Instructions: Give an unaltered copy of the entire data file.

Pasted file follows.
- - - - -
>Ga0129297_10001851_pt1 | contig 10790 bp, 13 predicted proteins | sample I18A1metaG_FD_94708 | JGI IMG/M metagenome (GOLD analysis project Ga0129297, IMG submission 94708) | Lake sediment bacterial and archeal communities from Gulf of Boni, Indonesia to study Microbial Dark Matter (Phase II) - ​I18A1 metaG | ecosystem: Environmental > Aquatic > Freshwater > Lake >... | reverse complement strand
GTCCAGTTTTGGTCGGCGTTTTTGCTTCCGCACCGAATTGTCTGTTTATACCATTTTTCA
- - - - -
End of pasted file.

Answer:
>Ga0129297_10001851_pt1 | contig 10790 bp, 13 predicted proteins | sample I18A1metaG_FD_94708 | JGI IMG/M metagenome (GOLD analysis project Ga0129297, IMG submission 94708) | Lake sediment bacterial and archeal communities from Gulf of Boni, Indonesia to study Microbial Dark Matter (Phase II) - ​I18A1 metaG | ecosystem: Environmental > Aquatic > Freshwater > Lake >... | reverse complement strand
GTCCAGTTTTGGTCGGCGTTTTTGCTTCCGCACCGAATTGTCTGTTTATACCATTTTTCA